Coronavirus: Landlords, property managers hit hardest in eviction ban

Prime Minister Scott Morrison has put a freeze on evictions.

The six-month moratorium announced last night by Prime Minister Scott Morrison on evictions for residential tenants during the coronavirus pandemic will create huge disruptions in some Sydney residential pockets, according to one Sydney agent.

United Agents Property Group Joe Mazzaferro said as a result of the six-month moratorium he will probably have to let a number of agents go as well as deal with a huge number of very concerned landlords.

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Prime Minister Scott Morrison.

An aerial view of residential housing.

He said his business manages around 750 properties on their rent roll and the decision to implement the rental moratorium means he will have to consider letting 11 members of his property management team go.

He believes the moratorium decision will force investors completely out of the market for the foreseeable future.

“Thirty per cent of our rent roll are on social security payments and they are not affected financially by the crisis,” he said.

“What will we say to a tenant who simply doesn’t pay the rent?

“Anarchy is how the situation is best described and the decision takes any power away from a landlord.

“Now we as a business get five per cent of nothing and I have 11 people in our rentals department that I will probably have to let go.”

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The coronavirus pandemic has had a huge impact on the market.

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There are plenty of measures people are implementing to deal with the coronavirus crisis.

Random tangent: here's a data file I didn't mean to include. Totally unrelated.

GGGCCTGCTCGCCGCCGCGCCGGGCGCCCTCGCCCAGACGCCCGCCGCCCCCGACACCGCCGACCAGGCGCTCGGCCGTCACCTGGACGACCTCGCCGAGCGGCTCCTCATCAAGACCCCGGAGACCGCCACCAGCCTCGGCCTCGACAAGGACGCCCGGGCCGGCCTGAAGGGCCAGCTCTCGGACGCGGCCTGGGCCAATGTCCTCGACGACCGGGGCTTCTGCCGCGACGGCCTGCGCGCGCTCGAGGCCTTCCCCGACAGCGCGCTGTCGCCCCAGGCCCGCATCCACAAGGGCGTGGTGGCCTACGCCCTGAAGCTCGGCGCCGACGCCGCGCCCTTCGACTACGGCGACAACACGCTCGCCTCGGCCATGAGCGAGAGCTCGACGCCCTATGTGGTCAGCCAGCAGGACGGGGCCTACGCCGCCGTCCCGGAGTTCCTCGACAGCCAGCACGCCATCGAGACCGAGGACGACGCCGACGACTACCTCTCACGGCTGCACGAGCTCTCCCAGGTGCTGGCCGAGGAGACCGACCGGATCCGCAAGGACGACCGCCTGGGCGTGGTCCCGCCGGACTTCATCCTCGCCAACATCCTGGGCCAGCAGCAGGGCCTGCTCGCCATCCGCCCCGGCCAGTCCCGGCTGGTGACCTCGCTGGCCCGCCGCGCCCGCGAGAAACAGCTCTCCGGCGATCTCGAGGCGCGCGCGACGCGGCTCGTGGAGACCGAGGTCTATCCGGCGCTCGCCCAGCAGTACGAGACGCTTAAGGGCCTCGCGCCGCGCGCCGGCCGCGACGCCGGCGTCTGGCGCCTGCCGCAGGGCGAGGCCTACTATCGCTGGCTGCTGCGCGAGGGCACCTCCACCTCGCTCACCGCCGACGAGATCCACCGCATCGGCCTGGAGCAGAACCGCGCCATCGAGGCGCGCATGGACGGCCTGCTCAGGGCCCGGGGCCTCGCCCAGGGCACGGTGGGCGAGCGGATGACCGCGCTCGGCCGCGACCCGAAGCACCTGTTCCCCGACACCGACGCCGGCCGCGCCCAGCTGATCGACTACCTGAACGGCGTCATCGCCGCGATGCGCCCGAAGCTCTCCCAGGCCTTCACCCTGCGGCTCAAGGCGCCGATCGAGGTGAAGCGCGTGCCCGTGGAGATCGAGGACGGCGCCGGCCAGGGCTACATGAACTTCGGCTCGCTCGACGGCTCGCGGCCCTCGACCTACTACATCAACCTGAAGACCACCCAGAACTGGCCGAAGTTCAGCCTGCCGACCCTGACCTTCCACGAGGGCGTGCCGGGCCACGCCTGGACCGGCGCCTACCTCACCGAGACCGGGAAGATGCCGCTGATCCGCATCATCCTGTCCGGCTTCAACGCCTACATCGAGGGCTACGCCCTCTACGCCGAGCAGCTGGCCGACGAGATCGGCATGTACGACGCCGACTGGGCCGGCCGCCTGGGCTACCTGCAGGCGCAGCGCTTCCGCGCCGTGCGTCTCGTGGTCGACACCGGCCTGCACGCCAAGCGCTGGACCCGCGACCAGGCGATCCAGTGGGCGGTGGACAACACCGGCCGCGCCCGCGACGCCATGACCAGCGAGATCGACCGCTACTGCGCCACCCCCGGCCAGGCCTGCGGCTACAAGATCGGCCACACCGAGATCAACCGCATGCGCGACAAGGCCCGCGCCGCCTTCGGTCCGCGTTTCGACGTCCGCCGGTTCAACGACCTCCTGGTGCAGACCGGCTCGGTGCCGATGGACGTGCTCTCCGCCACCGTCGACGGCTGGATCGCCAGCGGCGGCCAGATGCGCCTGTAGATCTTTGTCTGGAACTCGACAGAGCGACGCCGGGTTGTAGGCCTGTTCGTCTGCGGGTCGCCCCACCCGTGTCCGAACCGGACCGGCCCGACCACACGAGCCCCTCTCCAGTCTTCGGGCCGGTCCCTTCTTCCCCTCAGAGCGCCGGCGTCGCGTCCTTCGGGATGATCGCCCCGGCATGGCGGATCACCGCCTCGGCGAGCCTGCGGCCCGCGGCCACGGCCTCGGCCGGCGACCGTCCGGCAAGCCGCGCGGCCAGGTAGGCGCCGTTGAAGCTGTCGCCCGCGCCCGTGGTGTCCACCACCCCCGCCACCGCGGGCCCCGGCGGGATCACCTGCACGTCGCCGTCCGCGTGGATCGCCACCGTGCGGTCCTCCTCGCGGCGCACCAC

Director of Gault and Co Property Advisory Ramon Mitchell operates a rent roll and said the eviction issue is understandable, but the basis for a rent reduction or pause needs to be addressed.

“The moratorium is fair and understandable, but at the other end of the equation there are mum and dad investors with immediate and ongoing mortgage commitments,” he said.

“There needs to be some guidance from the government and a working framework that if the tenant is requesting a rent reduction it becomes the trigger for a landlord to apply for equal assistance from the bank.”

REIA president Adrian Kelly.

Real Estate Institute of Australia president Adrian Kelly said agents need to be supported so

a solution to get through the crisis can be achieved.

“I am disappointed with the simplistic approach of the Prime Minister’s message which ignores the tenancy arrangement and thus raises more questions than it answers,” he said.

“There are some 70,000 property managers, principals, real estate agents and representatives across Australia.

“Tenants don’t negotiate with landlords.”